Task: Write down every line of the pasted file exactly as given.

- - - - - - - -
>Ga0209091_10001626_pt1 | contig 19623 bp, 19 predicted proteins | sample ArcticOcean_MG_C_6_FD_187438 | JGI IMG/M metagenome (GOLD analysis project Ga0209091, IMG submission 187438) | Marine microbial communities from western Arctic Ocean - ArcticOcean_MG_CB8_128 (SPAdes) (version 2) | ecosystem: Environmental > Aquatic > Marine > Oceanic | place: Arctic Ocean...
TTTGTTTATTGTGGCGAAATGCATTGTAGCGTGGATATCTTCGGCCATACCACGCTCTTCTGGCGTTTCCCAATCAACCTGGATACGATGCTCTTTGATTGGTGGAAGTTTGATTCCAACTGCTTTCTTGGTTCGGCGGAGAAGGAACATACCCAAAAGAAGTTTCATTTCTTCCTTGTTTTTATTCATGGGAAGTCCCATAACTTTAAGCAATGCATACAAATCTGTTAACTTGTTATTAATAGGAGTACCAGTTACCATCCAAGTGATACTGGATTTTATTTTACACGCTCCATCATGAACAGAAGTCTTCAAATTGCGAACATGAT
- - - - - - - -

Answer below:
>Ga0209091_10001626_pt1 | contig 19623 bp, 19 predicted proteins | sample ArcticOcean_MG_C_6_FD_187438 | JGI IMG/M metagenome (GOLD analysis project Ga0209091, IMG submission 187438) | Marine microbial communities from western Arctic Ocean - ArcticOcean_MG_CB8_128 (SPAdes) (version 2) | ecosystem: Environmental > Aquatic > Marine > Oceanic | place: Arctic Ocean...
TTTGTTTATTGTGGCGAAATGCATTGTAGCGTGGATATCTTCGGCCATACCACGCTCTTCTGGCGTTTCCCAATCAACCTGGATACGATGCTCTTTGATTGGTGGAAGTTTGATTCCAACTGCTTTCTTGGTTCGGCGGAGAAGGAACATACCCAAAAGAAGTTTCATTTCTTCCTTGTTTTTATTCATGGGAAGTCCCATAACTTTAAGCAATGCATACAAATCTGTTAACTTGTTATTAATAGGAGTACCAGTTACCATCCAAGTGATACTGGATTTTATTTTACACGCTCCATCATGAACAGAAGTCTTCAAATTGCGAACATGAT